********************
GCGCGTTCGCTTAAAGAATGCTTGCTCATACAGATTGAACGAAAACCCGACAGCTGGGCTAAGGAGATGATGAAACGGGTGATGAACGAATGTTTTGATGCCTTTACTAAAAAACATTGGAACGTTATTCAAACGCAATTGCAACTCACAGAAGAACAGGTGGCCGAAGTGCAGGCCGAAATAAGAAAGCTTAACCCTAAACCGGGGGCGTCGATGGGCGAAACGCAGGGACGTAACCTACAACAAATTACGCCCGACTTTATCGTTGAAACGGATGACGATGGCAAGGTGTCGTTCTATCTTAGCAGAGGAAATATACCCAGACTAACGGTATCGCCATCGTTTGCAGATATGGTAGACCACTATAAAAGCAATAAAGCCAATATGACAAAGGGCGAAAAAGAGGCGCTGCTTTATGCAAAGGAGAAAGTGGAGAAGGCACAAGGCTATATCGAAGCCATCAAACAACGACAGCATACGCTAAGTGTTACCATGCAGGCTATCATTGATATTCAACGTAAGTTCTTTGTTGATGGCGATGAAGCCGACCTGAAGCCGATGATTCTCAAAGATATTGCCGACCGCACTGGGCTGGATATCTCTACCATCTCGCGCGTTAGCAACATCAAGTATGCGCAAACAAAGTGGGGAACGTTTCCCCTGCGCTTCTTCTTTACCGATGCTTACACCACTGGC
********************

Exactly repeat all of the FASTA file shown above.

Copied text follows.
GCGCGTTCGCTTAAAGAATGCTTGCTCATACAGATTGAACGAAAACCCGACAGCTGGGCTAAGGAGATGATGAAACGGGTGATGAACGAATGTTTTGATGCCTTTACTAAAAAACATTGGAACGTTATTCAAACGCAATTGCAACTCACAGAAGAACAGGTGGCCGAAGTGCAGGCCGAAATAAGAAAGCTTAACCCTAAACCGGGGGCGTCGATGGGCGAAACGCAGGGACGTAACCTACAACAAATTACGCCCGACTTTATCGTTGAAACGGATGACGATGGCAAGGTGTCGTTCTATCTTAGCAGAGGAAATATACCCAGACTAACGGTATCGCCATCGTTTGCAGATATGGTAGACCACTATAAAAGCAATAAAGCCAATATGACAAAGGGCGAAAAAGAGGCGCTGCTTTATGCAAAGGAGAAAGTGGAGAAGGCACAAGGCTATATCGAAGCCATCAAACAACGACAGCATACGCTAAGTGTTACCATGCAGGCTATCATTGATATTCAACGTAAGTTCTTTGTTGATGGCGATGAAGCCGACCTGAAGCCGATGATTCTCAAAGATATTGCCGACCGCACTGGGCTGGATATCTCTACCATCTCGCGCGTTAGCAACATCAAGTATGCGCAAACAAAGTGGGGAACGTTTCCCCTGCGCTTCTTCTTTACCGATGCTTACACCACTGGC